God’s Law of Love

Word Alive by Fr. Bel San Luis, SVD

February 16, 2020 / 6th Sunday Sunday in Ordinary Time A

A newly-installed bishop, who is a stickler of church rules, tells his clergy on their first meeting: “Henceforth this diocese will be ruled by Canon Law.”
An old priest, who is hard of hearing leans to a young priest sitting beside him, asks, “What did he say?”
The young cleric replies within earshot, “The bishop says, ‘Henceforth this diocese will be RUINED by the Canon Law.”

Laws and rules are important but when imposed rigidly, they do not only become burdensome but also ruin the real spirit of the law.
Contrary to the onerous interpretations imposed by the established religious leaders (Pharisees), Jesus went beyond the letter of the law, exposing the underlying purpose and the MOTIVE for keeping it.

For instance, the scribes and Pharisees during Christ’s time were unbending in observing the law of the Sabbath. Any kind of activity was forbidden. But the Lord opposed this by healing the sick or doing good works, saying “the Sabbath is made for men and not men for the Sabbath.”
In short, the Lord allowed exceptions to the law.

The scribes and Pharisees during Christ’s time are not any different from some Christians today.
For instance, a good number of people attend Sunday Mass for fear of committing mortal sin and go to hell if they die unrepented. While there’s some truth to that, it is not absolute. It’s looking at it legalistically.
The real spirit or true motive behind Mass going should be to recognize our dependence on God whom we honor, respect, love and offer our petitions.

Moreover, our worship of God is pleasing if it overflows into love for our fellowmen. To express our love for God at Mass or our devotions, but we despise, cheat or refuse to forgive our fellowmen, is a contradiction.
There’s a wealthy matron who has many workers in her various companies. She goes to Mass every day and prides of her numerous religious images at home. But here’s the rub: The employees had been groaning over their low salaries. They grumble and remark, “Dasal ng dasal, masama naman ang asal.”(She’s always praying but her conduct is bad).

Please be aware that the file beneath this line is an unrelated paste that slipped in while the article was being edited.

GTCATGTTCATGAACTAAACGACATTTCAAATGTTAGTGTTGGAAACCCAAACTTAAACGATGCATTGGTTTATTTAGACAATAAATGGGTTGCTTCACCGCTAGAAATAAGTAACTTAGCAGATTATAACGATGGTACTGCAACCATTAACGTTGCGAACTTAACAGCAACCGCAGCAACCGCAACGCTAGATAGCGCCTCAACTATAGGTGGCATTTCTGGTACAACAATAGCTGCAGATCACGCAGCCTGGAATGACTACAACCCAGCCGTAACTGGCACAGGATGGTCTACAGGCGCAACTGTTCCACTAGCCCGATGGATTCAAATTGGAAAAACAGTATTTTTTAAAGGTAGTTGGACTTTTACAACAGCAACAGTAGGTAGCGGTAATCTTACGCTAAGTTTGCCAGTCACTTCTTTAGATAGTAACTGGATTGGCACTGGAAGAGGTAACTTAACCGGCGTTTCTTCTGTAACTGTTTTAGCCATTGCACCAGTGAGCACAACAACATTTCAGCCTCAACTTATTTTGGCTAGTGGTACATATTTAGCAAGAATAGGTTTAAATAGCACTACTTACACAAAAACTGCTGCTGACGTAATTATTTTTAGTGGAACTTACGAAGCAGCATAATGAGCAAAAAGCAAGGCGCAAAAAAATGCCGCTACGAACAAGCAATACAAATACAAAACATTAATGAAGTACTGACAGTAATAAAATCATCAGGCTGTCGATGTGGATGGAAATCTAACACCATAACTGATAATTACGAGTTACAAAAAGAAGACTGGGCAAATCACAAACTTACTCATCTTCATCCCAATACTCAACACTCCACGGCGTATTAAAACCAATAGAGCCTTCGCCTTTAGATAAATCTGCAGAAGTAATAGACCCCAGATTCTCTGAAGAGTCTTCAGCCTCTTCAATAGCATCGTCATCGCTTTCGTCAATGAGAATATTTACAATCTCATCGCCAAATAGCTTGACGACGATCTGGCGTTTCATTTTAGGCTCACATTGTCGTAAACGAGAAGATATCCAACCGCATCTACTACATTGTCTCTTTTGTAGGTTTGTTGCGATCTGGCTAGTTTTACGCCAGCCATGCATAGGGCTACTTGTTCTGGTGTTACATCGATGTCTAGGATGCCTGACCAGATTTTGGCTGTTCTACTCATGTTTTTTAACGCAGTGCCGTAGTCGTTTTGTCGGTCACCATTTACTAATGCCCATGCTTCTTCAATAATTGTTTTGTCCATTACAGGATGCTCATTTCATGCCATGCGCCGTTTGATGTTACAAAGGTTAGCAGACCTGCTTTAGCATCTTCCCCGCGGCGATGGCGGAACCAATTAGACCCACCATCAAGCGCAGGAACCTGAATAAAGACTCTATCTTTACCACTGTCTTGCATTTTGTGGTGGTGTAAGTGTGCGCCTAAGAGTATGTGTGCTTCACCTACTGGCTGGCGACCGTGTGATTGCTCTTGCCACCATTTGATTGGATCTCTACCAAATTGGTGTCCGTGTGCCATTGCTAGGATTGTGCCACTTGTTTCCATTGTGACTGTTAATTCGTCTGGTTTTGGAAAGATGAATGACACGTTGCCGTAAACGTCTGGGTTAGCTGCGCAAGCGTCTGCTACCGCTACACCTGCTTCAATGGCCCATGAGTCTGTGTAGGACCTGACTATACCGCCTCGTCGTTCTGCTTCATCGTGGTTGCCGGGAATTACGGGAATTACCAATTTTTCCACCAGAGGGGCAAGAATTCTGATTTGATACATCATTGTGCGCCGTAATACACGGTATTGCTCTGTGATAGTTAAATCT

In addition, Christ is saying that people’s attitudes and motives must change, thus bring about a real fulfillment of the law.
For instance, Christ affirms “You have heard the commandment, ‘You shall not commit murder’… What I say to you is: Everyone who is angry with his brother shall be liable to judgment” (Mt 5,21).
Put differently, not only a crime of violence, like murder, is forbidden, but even the uncontrolled anger, lingering hatred, and revenge that are the root causes of the criminal act.

Not only is the act of adultery to be avoided, Jesus likewise declares, but even lustful thoughts that are the beginnings of adultery.
ASK YOURSELF: Are you prayerful and strict in observing church laws but harsh and unjust to your workers? We may condemn the scribes and Pharisees for their hypocrisy but do I behave like them?
Jesus warns us, “Unless your justice exceeds that of the scribes and Pharisees, you shall not enter the kingdom of Heaven” (Mt. 5,20).


Jew: “ Did you know the Bible says bigamy is all right?” Christian: “No, I believe the Bible is against bigamy.” Jew: “But don’t you recall all those Old Testament kings had lots of wives like Solomon?”
Christian: “Yes. But then Jesus Christ came along and told us no man can serve two masters.”

Christian: “And did you know the punishment for bigamy?” “Not only you’ll have two masters but two mothers-in-law!” (biyenan).

Parish priest to a parishioner: “Romy, I’ve not seen you in church for a long time. What happened?
Reply: “Father, I’m turned off by so many hypocrites there.” Parish priest: “Romy, don’t worry. There’s still a place for one more.”

Spiritual and Religious book from Logos Publications available online

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